Monday, December 17, 2012

From "The Aesthetic Dimension: Aesthetics, Politics, Knowledge," by Jacques Rancière

The normal relation, in Platonic terms, is the domination of the better over the worse. Within the game it is the distribution of two complementary and opposite powers in such a way that the only possible perturbation is the struggle of the worse against the better—for instance, the rebellion of the democratic class of desire against the aristocratic class of intelligence. In this case there is no dissensus, no perturbation of the game. There is a dissensus only when the opposition itself is neutralized.

This means that neutralization is not at all tantamount to pacification. On the contrary, the neutralization of the opposition between the faculties, the parts of the soul, or the classes of the population is the staging of an excess, a supplement that brings about a more radical way of seeing the

But there are two ways of understanding this excess.

Just as there are two ways to think of matters of conflict—a consensual one and a dissensual
one—there are also two ways of thinking the nature of dissensus and the relationship between consensus and dissensus.

This point is decisive.There are two ways of interpreting matters of consensus and dissensus, an ethical one and an aesthetic one.

The ethical must be understood from the original sense of ethos. Ethos first meant abode before it meant the way of being that suits an abode. The ethical law first is the law that is predicated on a location. An ethical relation itself can be understood in two different ways, depending on whether you consider the inner determination of the location or its relation to its outside.

Let us start from the inside. The law of the inside is doubled. Ethical in the first instance means that you interpret a sphere of experience as the sphere of the exercise of a property or a faculty possessed in common by all those who belong to a location.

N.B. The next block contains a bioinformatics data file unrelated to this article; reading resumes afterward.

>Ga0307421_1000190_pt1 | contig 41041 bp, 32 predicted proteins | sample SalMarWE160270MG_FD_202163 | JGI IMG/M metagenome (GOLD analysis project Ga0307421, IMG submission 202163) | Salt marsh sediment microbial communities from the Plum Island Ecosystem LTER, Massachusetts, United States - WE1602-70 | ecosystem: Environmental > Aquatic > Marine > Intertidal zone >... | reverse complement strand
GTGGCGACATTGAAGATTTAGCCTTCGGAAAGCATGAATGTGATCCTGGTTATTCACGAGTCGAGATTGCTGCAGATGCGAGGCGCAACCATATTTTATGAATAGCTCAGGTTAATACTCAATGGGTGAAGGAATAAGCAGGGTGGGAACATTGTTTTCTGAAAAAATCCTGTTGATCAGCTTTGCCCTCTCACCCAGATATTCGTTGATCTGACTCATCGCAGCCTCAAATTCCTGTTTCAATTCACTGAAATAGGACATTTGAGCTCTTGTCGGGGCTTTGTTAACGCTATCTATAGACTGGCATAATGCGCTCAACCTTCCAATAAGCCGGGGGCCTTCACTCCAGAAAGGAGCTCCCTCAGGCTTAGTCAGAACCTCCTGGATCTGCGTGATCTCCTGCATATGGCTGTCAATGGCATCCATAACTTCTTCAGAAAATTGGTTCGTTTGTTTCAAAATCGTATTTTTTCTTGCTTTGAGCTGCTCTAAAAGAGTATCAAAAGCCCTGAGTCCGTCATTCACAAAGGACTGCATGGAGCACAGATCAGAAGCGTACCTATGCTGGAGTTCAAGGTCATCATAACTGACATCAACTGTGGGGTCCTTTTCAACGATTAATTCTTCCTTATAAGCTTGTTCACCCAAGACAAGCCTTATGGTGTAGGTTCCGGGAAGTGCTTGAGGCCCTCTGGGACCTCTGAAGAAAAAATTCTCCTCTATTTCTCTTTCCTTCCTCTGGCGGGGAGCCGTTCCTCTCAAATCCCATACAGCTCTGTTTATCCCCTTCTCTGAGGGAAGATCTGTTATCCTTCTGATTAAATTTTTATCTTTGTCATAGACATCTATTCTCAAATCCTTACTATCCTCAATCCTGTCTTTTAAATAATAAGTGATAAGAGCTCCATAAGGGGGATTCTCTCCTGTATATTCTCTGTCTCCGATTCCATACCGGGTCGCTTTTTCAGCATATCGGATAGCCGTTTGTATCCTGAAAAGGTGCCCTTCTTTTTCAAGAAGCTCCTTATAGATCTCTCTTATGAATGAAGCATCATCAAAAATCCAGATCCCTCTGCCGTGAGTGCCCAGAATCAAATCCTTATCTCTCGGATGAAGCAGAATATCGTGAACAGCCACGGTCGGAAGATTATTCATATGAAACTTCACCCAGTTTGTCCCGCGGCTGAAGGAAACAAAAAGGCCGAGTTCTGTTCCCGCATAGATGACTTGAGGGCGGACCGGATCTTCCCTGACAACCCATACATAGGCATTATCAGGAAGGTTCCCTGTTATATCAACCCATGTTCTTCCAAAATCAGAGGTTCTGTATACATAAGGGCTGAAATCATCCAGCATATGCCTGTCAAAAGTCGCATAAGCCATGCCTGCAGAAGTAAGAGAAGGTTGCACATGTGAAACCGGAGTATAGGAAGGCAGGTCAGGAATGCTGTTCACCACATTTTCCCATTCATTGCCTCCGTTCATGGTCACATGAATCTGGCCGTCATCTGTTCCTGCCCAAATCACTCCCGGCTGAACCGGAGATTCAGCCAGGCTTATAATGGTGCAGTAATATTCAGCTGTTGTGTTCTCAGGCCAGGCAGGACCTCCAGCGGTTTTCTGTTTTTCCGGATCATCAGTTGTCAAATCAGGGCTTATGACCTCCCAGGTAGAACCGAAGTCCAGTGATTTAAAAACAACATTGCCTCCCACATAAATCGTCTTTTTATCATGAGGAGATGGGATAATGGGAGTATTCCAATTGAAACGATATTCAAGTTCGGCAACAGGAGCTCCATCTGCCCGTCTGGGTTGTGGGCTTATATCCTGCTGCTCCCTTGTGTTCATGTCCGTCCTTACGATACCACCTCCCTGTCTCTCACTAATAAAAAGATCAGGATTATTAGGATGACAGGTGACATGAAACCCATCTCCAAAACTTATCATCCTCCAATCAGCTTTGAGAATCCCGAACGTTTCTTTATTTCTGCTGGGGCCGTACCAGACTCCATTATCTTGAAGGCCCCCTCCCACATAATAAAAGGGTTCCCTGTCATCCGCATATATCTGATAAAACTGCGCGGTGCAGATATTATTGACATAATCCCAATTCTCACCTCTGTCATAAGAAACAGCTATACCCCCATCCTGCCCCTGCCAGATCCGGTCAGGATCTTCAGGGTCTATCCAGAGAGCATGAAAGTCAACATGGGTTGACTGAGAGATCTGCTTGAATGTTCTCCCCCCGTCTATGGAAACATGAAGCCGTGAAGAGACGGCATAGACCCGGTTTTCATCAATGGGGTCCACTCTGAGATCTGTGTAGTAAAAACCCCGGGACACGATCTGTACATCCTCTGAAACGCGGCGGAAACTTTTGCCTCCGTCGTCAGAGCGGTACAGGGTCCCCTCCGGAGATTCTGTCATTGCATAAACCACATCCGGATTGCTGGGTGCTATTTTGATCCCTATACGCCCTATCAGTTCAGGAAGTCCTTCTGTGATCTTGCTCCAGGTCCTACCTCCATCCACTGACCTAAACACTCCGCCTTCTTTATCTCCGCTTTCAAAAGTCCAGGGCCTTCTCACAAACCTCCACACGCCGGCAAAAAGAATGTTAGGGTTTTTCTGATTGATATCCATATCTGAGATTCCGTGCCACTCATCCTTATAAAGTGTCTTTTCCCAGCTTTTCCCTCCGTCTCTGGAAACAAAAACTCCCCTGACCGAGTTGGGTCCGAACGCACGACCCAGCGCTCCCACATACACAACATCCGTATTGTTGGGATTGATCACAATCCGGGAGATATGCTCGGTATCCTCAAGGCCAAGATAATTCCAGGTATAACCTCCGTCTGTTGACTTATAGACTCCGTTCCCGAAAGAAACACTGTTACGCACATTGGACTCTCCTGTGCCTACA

There is poetry, Aristotle tells us, because men differ from animals by their higher sense of imitation; all men are able to imitate and take pleasure in imitation. In the same way, there is politics because men not only share the animal property of the voice that expresses pleasure or pain but also the specific power of the logos that allows them to reveal and discuss what is useful and what is harmful and thus also what is just and what is unjust.

As is well known, it soon is made apparent that this common property is not shared by everyone; there are human beings who are not entirely human beings. For instance, Aristotle says, the slaves have the aisthesis of language (the passive capacity of understanding words), but they don’t have the hexis of language (the active power of stating and discussing what is just or unjust).

More generally, it is always debatable whether a sequence of sounds produced by a mouth is articulated speech or the animalistic expression of pleasure or pain.

In such a way, the ethical universal is usually doubled by an ethical principle of discrimination. The common location includes in its topography different locations that entail different ways of being; the workplace, according to Plato, is a place where work does not wait, which means that the artisan has no time to be elsewhere. Since he has no place to be elsewhere, he has no capacity to understand the relation between the different places that make up a community, which means that he has no political intelligence.

This relation can be turned around; insofar as the artisan is a man of need and desire he has no sense of the common measure and therefore cannot be anywhere other than the place where the objects of desire and consumption are produced.

This is the ethical circle that ties together a location, an occupation, and the aptitude—the sensory equipment—that is geared toward them. The ethical law thus is a law of differentiation between the class of sensation and the class of intelligence.

To summarize, the ethical law, considered as the law of the inside, is a distribution of the sensible that combines—according to different forms of proportionality—the sharing of a common capacity and the distribution of alternative capacities.

But the law of the ethos can also be set up as the law of the outside [...]

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